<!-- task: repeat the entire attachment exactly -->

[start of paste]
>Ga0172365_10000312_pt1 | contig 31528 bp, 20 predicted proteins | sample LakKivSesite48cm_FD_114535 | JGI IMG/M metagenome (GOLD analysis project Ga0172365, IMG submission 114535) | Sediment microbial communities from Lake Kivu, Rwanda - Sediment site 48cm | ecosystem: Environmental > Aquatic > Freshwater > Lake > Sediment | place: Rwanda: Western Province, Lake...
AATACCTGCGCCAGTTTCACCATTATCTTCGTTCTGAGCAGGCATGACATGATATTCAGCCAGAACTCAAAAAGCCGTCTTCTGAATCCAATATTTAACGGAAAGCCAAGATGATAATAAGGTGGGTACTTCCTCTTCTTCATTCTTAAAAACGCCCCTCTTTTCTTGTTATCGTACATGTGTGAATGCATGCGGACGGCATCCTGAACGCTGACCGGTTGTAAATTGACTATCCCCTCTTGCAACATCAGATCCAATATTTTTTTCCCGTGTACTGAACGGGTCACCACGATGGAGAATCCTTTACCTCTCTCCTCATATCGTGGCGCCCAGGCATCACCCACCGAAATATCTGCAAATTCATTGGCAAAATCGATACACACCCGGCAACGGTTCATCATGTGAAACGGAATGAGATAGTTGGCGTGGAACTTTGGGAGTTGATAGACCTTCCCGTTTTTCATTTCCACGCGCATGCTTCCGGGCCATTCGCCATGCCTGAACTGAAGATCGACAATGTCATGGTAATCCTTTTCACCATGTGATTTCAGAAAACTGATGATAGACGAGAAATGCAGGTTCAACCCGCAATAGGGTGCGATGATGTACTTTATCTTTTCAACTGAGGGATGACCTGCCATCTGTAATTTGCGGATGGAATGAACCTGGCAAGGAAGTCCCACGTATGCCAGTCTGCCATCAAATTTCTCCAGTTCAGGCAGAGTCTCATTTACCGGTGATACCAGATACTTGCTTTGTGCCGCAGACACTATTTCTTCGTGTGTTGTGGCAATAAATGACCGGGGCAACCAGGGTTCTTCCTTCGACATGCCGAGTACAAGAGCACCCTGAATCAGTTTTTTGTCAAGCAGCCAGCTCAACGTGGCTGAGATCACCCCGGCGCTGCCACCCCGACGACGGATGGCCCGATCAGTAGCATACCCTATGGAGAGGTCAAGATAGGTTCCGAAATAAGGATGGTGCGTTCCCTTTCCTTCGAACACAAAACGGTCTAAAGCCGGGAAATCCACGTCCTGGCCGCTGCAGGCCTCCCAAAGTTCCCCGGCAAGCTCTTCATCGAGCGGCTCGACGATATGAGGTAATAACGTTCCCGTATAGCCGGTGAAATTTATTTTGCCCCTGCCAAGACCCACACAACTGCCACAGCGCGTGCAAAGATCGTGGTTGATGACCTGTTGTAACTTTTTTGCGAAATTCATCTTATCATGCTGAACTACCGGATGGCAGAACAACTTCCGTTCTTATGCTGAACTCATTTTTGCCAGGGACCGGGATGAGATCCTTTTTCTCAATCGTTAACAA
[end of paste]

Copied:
>Ga0172365_10000312_pt1 | contig 31528 bp, 20 predicted proteins | sample LakKivSesite48cm_FD_114535 | JGI IMG/M metagenome (GOLD analysis project Ga0172365, IMG submission 114535) | Sediment microbial communities from Lake Kivu, Rwanda - Sediment site 48cm | ecosystem: Environmental > Aquatic > Freshwater > Lake > Sediment | place: Rwanda: Western Province, Lake...
AATACCTGCGCCAGTTTCACCATTATCTTCGTTCTGAGCAGGCATGACATGATATTCAGCCAGAACTCAAAAAGCCGTCTTCTGAATCCAATATTTAACGGAAAGCCAAGATGATAATAAGGTGGGTACTTCCTCTTCTTCATTCTTAAAAACGCCCCTCTTTTCTTGTTATCGTACATGTGTGAATGCATGCGGACGGCATCCTGAACGCTGACCGGTTGTAAATTGACTATCCCCTCTTGCAACATCAGATCCAATATTTTTTTCCCGTGTACTGAACGGGTCACCACGATGGAGAATCCTTTACCTCTCTCCTCATATCGTGGCGCCCAGGCATCACCCACCGAAATATCTGCAAATTCATTGGCAAAATCGATACACACCCGGCAACGGTTCATCATGTGAAACGGAATGAGATAGTTGGCGTGGAACTTTGGGAGTTGATAGACCTTCCCGTTTTTCATTTCCACGCGCATGCTTCCGGGCCATTCGCCATGCCTGAACTGAAGATCGACAATGTCATGGTAATCCTTTTCACCATGTGATTTCAGAAAACTGATGATAGACGAGAAATGCAGGTTCAACCCGCAATAGGGTGCGATGATGTACTTTATCTTTTCAACTGAGGGATGACCTGCCATCTGTAATTTGCGGATGGAATGAACCTGGCAAGGAAGTCCCACGTATGCCAGTCTGCCATCAAATTTCTCCAGTTCAGGCAGAGTCTCATTTACCGGTGATACCAGATACTTGCTTTGTGCCGCAGACACTATTTCTTCGTGTGTTGTGGCAATAAATGACCGGGGCAACCAGGGTTCTTCCTTCGACATGCCGAGTACAAGAGCACCCTGAATCAGTTTTTTGTCAAGCAGCCAGCTCAACGTGGCTGAGATCACCCCGGCGCTGCCACCCCGACGACGGATGGCCCGATCAGTAGCATACCCTATGGAGAGGTCAAGATAGGTTCCGAAATAAGGATGGTGCGTTCCCTTTCCTTCGAACACAAAACGGTCTAAAGCCGGGAAATCCACGTCCTGGCCGCTGCAGGCCTCCCAAAGTTCCCCGGCAAGCTCTTCATCGAGCGGCTCGACGATATGAGGTAATAACGTTCCCGTATAGCCGGTGAAATTTATTTTGCCCCTGCCAAGACCCACACAACTGCCACAGCGCGTGCAAAGATCGTGGTTGATGACCTGTTGTAACTTTTTTGCGAAATTCATCTTATCATGCTGAACTACCGGATGGCAGAACAACTTCCGTTCTTATGCTGAACTCATTTTTGCCAGGGACCGGGATGAGATCCTTTTTCTCAATCGTTAACAA